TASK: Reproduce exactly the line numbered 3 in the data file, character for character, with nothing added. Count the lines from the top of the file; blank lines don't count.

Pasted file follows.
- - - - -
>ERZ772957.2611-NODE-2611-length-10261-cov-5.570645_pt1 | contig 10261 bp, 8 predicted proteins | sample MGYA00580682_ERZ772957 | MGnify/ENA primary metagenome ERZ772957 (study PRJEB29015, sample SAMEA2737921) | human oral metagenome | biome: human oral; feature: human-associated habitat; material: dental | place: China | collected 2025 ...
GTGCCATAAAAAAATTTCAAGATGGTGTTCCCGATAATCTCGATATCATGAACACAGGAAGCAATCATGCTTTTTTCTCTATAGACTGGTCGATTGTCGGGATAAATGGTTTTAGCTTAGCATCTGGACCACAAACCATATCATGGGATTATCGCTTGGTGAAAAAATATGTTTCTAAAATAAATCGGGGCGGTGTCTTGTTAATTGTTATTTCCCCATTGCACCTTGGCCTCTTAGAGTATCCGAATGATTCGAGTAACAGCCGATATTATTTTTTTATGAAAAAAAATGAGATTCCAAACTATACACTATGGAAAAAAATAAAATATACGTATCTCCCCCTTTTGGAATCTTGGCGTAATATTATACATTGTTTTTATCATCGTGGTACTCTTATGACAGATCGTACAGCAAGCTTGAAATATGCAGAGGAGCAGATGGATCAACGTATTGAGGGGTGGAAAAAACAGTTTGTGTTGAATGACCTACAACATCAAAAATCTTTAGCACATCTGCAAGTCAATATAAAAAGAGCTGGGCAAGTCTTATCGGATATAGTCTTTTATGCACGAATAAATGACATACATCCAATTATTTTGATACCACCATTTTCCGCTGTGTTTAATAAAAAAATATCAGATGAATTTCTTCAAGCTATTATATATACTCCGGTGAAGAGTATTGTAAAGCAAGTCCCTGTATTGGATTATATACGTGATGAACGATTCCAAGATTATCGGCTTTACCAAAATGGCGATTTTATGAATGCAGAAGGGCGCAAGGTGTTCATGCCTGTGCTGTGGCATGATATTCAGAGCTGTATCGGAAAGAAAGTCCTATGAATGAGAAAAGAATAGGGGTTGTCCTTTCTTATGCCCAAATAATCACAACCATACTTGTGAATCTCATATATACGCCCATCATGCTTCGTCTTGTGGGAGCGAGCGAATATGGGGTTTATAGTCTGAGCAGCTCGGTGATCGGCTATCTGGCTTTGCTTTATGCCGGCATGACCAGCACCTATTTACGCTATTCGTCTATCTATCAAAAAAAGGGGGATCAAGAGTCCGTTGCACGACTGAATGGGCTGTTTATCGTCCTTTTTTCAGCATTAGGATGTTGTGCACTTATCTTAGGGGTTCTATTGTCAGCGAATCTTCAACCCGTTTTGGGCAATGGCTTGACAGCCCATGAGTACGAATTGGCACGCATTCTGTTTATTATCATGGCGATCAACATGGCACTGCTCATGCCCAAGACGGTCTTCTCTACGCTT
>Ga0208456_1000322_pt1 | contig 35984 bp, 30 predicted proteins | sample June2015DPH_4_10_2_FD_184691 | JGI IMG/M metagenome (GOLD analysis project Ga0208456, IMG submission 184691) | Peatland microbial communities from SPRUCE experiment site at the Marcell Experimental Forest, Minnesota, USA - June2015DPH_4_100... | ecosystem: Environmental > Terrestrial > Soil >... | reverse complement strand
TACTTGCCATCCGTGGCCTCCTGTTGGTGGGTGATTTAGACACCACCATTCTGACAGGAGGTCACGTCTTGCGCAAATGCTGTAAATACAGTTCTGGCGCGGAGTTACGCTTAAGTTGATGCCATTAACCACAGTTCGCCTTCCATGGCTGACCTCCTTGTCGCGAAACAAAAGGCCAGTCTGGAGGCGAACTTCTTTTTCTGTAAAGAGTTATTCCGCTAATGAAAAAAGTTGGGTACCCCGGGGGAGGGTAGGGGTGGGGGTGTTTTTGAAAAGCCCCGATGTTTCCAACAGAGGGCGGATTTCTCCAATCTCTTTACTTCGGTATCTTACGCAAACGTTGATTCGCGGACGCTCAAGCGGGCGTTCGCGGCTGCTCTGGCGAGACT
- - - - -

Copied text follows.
>Ga0208456_1000322_pt1 | contig 35984 bp, 30 predicted proteins | sample June2015DPH_4_10_2_FD_184691 | JGI IMG/M metagenome (GOLD analysis project Ga0208456, IMG submission 184691) | Peatland microbial communities from SPRUCE experiment site at the Marcell Experimental Forest, Minnesota, USA - June2015DPH_4_100... | ecosystem: Environmental > Terrestrial > Soil >... | reverse complement strand